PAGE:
As the conflict sputters on, Robert Fisk wonders whether eventual reconciliation will be possible in this century
When Syrian government soldiers first recaptured the small village of Deir Hafar from Isis in 2017, they found the black-painted but hurriedly abandoned Islamic “court” strewn with piles of documents. These hundreds of pages contained terrible proof of how the Syrian civilians there had behaved under at least three years of Isis occupation.
I arrived in the village along with the Syrian army after Russian aircraft had bombed Isis out of the streets – the Islamists were still firing shells as they retreated, killing a senior Syrian commander – and reached the local sharia court building, a concrete blockhouse beside three equally black-painted but iron crucifixion bars on a platform above the road.
But the papers on the floor of the court were the real story of Deir Hafar.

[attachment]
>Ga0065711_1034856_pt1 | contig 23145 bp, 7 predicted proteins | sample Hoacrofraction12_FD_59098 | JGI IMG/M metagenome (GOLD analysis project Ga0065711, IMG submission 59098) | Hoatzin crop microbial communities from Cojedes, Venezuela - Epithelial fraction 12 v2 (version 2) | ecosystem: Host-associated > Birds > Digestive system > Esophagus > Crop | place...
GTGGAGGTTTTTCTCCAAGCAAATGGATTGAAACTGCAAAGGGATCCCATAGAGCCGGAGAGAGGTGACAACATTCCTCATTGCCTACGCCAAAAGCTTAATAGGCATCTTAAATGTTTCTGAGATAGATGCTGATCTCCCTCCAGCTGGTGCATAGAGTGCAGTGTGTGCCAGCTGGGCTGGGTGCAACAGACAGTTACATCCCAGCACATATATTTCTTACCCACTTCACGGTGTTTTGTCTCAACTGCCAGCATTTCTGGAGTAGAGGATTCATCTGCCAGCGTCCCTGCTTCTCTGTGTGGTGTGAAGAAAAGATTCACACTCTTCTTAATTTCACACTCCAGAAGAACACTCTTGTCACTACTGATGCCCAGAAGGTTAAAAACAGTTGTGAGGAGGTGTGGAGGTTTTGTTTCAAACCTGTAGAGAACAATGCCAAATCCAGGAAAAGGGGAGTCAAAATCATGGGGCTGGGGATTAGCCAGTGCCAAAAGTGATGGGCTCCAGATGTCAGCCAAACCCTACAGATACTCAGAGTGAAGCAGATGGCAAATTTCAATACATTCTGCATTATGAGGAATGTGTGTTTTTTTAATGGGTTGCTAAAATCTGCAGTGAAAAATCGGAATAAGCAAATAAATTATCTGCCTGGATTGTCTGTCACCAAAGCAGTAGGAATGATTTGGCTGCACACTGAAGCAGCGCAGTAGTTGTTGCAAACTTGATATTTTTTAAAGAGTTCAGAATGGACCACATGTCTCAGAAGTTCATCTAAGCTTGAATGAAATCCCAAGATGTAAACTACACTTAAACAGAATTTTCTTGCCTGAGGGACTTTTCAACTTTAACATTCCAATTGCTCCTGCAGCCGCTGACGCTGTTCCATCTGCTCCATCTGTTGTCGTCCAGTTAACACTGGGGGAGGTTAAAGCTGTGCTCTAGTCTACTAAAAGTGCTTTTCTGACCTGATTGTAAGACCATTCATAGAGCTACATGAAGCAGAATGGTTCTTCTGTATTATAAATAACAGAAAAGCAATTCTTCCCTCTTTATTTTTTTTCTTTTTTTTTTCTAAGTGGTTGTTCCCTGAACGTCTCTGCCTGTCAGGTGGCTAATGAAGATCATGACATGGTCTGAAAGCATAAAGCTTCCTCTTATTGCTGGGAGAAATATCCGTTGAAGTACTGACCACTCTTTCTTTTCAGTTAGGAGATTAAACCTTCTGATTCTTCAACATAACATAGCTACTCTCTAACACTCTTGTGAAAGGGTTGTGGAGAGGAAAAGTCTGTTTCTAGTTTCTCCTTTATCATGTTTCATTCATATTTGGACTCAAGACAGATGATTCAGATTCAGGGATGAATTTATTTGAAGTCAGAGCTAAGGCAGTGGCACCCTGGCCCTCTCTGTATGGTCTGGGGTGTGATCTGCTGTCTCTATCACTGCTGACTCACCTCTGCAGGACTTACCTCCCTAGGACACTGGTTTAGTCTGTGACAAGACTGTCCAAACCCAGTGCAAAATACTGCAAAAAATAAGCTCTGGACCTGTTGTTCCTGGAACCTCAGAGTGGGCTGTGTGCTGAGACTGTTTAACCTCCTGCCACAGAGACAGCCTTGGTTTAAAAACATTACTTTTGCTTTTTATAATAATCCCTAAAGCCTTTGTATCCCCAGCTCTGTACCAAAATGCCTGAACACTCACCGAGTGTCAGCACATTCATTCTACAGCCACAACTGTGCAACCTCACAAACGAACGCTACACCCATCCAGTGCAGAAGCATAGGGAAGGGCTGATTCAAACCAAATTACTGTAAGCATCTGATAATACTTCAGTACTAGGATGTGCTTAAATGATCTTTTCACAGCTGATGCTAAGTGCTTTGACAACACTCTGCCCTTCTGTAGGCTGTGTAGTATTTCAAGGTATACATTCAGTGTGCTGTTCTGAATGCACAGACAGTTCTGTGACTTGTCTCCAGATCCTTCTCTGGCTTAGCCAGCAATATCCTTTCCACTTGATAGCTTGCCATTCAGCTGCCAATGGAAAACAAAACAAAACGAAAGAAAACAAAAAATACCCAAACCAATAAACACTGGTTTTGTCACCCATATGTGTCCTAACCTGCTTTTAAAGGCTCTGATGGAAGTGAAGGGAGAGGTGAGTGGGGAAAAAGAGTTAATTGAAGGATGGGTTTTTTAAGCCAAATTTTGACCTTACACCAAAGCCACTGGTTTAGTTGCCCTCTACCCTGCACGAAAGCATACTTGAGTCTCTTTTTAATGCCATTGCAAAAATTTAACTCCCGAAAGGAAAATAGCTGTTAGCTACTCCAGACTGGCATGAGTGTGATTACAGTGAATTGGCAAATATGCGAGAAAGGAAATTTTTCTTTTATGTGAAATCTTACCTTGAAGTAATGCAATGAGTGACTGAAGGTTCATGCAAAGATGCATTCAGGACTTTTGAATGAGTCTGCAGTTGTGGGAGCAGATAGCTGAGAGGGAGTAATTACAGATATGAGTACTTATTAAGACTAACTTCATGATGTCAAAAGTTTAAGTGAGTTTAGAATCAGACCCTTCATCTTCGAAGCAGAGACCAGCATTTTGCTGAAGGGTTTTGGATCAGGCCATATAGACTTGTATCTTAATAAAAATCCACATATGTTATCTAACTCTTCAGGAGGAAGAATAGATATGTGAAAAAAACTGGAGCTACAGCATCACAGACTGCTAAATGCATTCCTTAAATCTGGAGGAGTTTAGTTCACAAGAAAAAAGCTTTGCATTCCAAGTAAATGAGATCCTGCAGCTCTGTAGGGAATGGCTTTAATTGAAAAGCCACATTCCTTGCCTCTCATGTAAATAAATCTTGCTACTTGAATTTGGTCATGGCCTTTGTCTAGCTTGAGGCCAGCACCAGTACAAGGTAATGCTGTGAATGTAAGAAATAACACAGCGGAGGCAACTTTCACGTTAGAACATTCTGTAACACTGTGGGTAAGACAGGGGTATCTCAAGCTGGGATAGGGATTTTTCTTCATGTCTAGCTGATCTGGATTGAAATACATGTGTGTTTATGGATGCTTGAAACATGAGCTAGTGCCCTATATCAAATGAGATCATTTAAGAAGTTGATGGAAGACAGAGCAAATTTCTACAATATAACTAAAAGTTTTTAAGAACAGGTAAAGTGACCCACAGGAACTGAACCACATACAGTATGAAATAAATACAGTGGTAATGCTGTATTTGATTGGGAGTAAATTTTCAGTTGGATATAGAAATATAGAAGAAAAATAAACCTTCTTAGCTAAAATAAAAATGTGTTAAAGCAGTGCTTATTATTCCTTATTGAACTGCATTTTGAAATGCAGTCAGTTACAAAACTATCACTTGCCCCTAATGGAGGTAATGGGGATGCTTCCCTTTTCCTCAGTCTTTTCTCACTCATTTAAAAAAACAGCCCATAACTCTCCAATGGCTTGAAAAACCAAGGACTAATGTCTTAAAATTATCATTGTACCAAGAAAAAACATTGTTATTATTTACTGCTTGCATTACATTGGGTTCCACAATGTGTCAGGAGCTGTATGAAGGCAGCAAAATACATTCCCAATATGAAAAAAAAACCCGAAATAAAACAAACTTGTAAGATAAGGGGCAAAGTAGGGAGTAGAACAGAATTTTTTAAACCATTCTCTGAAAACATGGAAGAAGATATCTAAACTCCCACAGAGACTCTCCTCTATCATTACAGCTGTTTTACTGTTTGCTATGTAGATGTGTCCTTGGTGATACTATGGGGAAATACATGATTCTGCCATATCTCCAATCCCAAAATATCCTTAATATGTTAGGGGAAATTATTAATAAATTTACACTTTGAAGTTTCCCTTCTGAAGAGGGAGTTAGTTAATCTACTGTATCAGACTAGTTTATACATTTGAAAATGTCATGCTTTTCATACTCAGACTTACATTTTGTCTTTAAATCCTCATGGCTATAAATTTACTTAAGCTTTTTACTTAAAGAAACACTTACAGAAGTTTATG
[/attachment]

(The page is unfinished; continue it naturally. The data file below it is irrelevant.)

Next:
The judges had been Egyptian and their jurisdiction stretched all the way back to the then Isis “capital” of Syria in the town of Raqqa.
The documents revealed that the people of the village had used Islamist “justice” to betray their neighbours – in one case to name family cousins as potential spies, in another to accuse a young man of secretly meeting his girlfriend when he was supposed to attend evening prayers. Other neighbours accused each other of theft. A man supposedly collecting money for an electrical generator had pocketed the cash for himself. One potential agent – possibly for the Syrian government – was handed on for “justice” by the “Revolutionary Islamic Police Court”.